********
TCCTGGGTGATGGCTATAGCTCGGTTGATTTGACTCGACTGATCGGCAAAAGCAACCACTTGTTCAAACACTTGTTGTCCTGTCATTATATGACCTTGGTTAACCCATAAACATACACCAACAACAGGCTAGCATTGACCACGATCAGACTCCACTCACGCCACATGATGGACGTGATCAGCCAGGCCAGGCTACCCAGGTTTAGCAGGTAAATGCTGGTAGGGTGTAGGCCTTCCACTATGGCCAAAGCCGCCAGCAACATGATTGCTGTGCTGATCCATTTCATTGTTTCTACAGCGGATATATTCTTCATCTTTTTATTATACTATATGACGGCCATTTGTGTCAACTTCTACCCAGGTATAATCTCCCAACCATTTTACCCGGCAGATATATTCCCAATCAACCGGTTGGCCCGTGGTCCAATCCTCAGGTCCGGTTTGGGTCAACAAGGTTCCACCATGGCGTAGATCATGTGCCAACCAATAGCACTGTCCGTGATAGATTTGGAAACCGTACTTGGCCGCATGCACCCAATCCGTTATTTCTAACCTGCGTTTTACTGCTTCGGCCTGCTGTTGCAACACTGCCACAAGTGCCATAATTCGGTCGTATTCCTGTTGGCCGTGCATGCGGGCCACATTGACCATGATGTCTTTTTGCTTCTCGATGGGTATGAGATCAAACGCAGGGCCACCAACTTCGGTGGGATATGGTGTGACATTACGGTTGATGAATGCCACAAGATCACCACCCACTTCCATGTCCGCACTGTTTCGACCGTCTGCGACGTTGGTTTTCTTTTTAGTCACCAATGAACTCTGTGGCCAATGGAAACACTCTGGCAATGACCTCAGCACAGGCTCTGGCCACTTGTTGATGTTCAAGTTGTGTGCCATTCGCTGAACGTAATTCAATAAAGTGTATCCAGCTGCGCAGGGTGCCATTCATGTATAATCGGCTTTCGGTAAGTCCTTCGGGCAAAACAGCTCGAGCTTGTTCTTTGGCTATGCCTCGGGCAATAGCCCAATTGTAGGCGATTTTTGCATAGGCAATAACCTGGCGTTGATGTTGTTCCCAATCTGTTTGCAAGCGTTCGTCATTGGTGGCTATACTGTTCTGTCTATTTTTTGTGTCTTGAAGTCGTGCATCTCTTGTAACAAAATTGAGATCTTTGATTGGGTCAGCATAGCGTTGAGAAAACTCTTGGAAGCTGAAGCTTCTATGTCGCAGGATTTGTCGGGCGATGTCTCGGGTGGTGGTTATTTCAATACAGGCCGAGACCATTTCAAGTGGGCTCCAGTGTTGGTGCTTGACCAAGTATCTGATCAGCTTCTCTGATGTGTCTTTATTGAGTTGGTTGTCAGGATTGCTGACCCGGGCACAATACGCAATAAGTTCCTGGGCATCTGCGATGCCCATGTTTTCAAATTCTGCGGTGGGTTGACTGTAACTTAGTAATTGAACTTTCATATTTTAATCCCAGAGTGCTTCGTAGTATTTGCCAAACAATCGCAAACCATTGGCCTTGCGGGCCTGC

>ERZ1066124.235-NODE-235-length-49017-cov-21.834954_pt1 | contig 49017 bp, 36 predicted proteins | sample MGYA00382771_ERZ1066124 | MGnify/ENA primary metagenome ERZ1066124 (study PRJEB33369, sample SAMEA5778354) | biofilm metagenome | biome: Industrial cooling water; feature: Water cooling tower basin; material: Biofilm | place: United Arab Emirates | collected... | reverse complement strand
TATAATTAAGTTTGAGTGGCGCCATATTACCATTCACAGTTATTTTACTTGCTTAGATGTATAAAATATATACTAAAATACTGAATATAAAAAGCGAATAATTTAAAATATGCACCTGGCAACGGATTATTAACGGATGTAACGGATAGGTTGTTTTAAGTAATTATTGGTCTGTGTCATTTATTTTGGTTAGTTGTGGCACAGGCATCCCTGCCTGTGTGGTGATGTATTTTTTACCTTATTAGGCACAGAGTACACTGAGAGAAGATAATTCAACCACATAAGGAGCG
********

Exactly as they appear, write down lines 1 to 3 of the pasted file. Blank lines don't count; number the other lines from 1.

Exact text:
TCCTGGGTGATGGCTATAGCTCGGTTGATTTGACTCGACTGATCGGCAAAAGCAACCACTTGTTCAAACACTTGTTGTCCTGTCATTATATGACCTTGGTTAACCCATAAACATACACCAACAACAGGCTAGCATTGACCACGATCAGACTCCACTCACGCCACATGATGGACGTGATCAGCCAGGCCAGGCTACCCAGGTTTAGCAGGTAAATGCTGGTAGGGTGTAGGCCTTCCACTATGGCCAAAGCCGCCAGCAACATGATTGCTGTGCTGATCCATTTCATTGTTTCTACAGCGGATATATTCTTCATCTTTTTATTATACTATATGACGGCCATTTGTGTCAACTTCTACCCAGGTATAATCTCCCAACCATTTTACCCGGCAGATATATTCCCAATCAACCGGTTGGCCCGTGGTCCAATCCTCAGGTCCGGTTTGGGTCAACAAGGTTCCACCATGGCGTAGATCATGTGCCAACCAATAGCACTGTCCGTGATAGATTTGGAAACCGTACTTGGCCGCATGCACCCAATCCGTTATTTCTAACCTGCGTTTTACTGCTTCGGCCTGCTGTTGCAACACTGCCACAAGTGCCATAATTCGGTCGTATTCCTGTTGGCCGTGCATGCGGGCCACATTGACCATGATGTCTTTTTGCTTCTCGATGGGTATGAGATCAAACGCAGGGCCACCAACTTCGGTGGGATATGGTGTGACATTACGGTTGATGAATGCCACAAGATCACCACCCACTTCCATGTCCGCACTGTTTCGACCGTCTGCGACGTTGGTTTTCTTTTTAGTCACCAATGAACTCTGTGGCCAATGGAAACACTCTGGCAATGACCTCAGCACAGGCTCTGGCCACTTGTTGATGTTCAAGTTGTGTGCCATTCGCTGAACGTAATTCAATAAAGTGTATCCAGCTGCGCAGGGTGCCATTCATGTATAATCGGCTTTCGGTAAGTCCTTCGGGCAAAACAGCTCGAGCTTGTTCTTTGGCTATGCCTCGGGCAATAGCCCAATTGTAGGCGATTTTTGCATAGGCAATAACCTGGCGTTGATGTTGTTCCCAATCTGTTTGCAAGCGTTCGTCATTGGTGGCTATACTGTTCTGTCTATTTTTTGTGTCTTGAAGTCGTGCATCTCTTGTAACAAAATTGAGATCTTTGATTGGGTCAGCATAGCGTTGAGAAAACTCTTGGAAGCTGAAGCTTCTATGTCGCAGGATTTGTCGGGCGATGTCTCGGGTGGTGGTTATTTCAATACAGGCCGAGACCATTTCAAGTGGGCTCCAGTGTTGGTGCTTGACCAAGTATCTGATCAGCTTCTCTGATGTGTCTTTATTGAGTTGGTTGTCAGGATTGCTGACCCGGGCACAATACGCAATAAGTTCCTGGGCATCTGCGATGCCCATGTTTTCAAATTCTGCGGTGGGTTGACTGTAACTTAGTAATTGAACTTTCATATTTTAATCCCAGAGTGCTTCGTAGTATTTGCCAAACAATCGCAAACCATTGGCCTTGCGGGCCTGC

>ERZ1066124.235-NODE-235-length-49017-cov-21.834954_pt1 | contig 49017 bp, 36 predicted proteins | sample MGYA00382771_ERZ1066124 | MGnify/ENA primary metagenome ERZ1066124 (study PRJEB33369, sample SAMEA5778354) | biofilm metagenome | biome: Industrial cooling water; feature: Water cooling tower basin; material: Biofilm | place: United Arab Emirates | collected... | reverse complement strand
TATAATTAAGTTTGAGTGGCGCCATATTACCATTCACAGTTATTTTACTTGCTTAGATGTATAAAATATATACTAAAATACTGAATATAAAAAGCGAATAATTTAAAATATGCACCTGGCAACGGATTATTAACGGATGTAACGGATAGGTTGTTTTAAGTAATTATTGGTCTGTGTCATTTATTTTGGTTAGTTGTGGCACAGGCATCCCTGCCTGTGTGGTGATGTATTTTTTACCTTATTAGGCACAGAGTACACTGAGAGAAGATAATTCAACCACATAAGGAGCG